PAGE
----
Though all of us had experiences with grief, Scott’s was by far the most recent, his mother-in-law having just lost her battle with cancer.

In preparation for the retreat I reached out to several of my professional therapist contacts for suggestions on the themes we should be sure to include. The retreat itself was full of healing tears as we delved deeply into the topic. The result of our time away was a fourteen song project called Drink Deep.

Since grief is such a personal and private thing I felt like a very intimate approach to recording the songs was necessary. I decided, rather than having a different singer for every song to have just two – one woman and one man. I wanted listeners to feel like two caring friends were guiding them in the process.

My dear friend Nita Whitaker had just lost her husband. Already an incredibly emotive singer, I thought she would be able to infuse the songs with her own wounded heart in a way that would truly connect with listeners. Scott Krippayne is a marvelous singer himself and he was the obvious choice for the male vocals.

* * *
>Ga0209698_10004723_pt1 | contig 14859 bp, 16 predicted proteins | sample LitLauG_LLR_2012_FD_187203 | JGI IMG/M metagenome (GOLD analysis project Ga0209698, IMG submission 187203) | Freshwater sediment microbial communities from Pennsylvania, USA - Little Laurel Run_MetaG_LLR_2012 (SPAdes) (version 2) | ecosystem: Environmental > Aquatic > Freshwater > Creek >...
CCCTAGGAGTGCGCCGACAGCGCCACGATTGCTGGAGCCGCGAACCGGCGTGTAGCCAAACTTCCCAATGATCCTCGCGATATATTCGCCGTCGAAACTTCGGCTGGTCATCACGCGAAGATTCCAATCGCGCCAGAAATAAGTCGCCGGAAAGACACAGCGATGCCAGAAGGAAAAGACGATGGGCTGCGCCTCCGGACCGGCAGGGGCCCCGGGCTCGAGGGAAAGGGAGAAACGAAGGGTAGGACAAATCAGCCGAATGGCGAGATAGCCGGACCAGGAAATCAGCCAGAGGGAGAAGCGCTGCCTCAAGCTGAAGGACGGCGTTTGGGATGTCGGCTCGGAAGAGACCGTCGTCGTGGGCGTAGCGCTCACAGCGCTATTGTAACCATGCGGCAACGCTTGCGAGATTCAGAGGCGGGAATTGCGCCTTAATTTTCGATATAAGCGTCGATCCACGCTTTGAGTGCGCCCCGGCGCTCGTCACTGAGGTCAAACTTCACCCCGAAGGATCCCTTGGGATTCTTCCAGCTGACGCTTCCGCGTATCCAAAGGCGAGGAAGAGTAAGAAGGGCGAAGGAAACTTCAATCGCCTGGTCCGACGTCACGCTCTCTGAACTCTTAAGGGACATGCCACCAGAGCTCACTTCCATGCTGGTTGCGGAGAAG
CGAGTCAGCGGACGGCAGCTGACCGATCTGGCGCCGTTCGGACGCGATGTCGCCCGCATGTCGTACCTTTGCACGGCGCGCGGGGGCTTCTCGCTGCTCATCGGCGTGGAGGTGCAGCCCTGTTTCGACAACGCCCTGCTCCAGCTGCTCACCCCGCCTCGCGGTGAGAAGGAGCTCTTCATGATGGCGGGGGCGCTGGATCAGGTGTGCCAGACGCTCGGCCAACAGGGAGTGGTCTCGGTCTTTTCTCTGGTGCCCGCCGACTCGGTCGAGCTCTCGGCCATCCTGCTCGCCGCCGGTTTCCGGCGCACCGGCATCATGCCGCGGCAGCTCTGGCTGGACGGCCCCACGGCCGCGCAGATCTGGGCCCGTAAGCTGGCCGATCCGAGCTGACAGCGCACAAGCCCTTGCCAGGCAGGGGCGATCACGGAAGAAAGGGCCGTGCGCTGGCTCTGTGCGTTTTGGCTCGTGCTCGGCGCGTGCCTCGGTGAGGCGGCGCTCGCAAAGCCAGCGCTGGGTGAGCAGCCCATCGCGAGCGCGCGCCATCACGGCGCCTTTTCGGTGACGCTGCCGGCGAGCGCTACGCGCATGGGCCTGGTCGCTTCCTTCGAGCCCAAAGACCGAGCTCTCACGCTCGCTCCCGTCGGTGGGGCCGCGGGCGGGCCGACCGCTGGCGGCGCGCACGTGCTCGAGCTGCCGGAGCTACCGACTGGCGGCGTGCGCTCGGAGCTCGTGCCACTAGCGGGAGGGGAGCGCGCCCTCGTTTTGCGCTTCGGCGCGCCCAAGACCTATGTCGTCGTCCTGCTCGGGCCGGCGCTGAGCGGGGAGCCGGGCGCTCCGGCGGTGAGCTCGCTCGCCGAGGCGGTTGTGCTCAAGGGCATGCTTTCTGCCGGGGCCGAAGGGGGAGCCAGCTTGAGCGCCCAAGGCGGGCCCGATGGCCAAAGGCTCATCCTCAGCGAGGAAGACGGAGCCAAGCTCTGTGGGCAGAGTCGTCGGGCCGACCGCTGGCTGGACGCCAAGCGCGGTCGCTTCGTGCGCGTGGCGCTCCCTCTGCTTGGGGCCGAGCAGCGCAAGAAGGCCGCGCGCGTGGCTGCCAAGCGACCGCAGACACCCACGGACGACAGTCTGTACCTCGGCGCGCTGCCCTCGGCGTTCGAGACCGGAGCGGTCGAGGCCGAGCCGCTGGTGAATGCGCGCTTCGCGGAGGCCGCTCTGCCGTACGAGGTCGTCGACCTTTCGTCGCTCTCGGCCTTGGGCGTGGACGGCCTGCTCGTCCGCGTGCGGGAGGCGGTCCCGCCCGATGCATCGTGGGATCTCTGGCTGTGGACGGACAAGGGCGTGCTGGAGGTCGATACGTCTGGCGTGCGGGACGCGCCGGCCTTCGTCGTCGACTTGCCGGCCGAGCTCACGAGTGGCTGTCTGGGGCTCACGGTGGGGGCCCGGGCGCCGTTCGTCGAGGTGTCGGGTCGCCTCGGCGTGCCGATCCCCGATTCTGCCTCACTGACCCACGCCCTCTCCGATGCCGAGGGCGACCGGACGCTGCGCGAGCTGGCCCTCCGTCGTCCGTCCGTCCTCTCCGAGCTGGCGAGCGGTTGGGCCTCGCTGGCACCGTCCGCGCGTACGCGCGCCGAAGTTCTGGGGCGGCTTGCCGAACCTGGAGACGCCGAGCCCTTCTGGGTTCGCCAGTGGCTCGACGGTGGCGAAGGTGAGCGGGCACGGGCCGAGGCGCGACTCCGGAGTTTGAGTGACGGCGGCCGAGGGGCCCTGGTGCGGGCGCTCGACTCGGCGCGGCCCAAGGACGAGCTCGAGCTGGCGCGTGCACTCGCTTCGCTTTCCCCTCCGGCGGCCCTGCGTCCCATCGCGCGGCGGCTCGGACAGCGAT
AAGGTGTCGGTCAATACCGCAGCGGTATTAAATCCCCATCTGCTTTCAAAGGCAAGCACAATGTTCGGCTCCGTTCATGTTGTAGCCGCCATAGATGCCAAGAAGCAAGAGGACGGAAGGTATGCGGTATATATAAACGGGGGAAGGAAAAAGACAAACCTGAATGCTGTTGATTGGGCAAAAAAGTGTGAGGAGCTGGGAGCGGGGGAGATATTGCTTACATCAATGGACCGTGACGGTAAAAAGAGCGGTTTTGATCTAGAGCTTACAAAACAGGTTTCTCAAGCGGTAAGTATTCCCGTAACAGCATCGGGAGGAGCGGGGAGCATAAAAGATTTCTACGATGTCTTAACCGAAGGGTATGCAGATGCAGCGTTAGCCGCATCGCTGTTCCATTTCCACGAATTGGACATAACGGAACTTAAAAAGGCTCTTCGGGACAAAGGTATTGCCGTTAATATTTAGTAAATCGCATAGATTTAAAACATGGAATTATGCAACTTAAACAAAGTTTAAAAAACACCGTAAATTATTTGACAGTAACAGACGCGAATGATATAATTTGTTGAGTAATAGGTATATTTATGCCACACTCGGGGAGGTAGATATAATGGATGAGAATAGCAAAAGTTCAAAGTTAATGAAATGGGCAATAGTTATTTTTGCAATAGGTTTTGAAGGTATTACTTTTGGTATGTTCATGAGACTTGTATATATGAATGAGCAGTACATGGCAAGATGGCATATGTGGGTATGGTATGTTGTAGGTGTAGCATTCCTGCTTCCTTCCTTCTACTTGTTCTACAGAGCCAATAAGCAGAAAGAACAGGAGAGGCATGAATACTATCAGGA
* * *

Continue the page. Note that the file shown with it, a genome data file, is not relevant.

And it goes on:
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Nita Whitaker, female vocalist, Drink Deep

To maintain that intimate feeling I wanted the music to feel like it could have been played in the listener’s living room, so I chose a small combo approach – a piano, an upright bass, and a brush drum kit to perform the music, occasionally adding a gut string guitar or a string quartet.

The result is something that comes a cross as up close and personal.

As I said earlier, I had intended to do this project years earlier. Little did I know that God would use the timing of Drink Deep to minister to me. My own mother passed away while we were finishing the recording.

The response to the project has been a blessing. A small sampling from five listeners:

I felt like every song was written just for me. I loved the way that each song took me through different stages of grief.

The songs are like a conversation between friends—just a simple description of feelings and emotions. They aren’t even like typical lyrics—just such “raw” emotional statements—language we can understand from our “guts”.

I lead a Grief Share group. When I listened to all the songs. I thought, “This is what I hear the people say! Everything!!”

When I found this CD I was four and half years into my journey with grief and it helped me so much. I feel at times we all reach those grief blocks where you need something to help you feel. Drink Deep has done that.

The songs identify with my innermost feelings and make me feel like I must not be the only one with those feelings.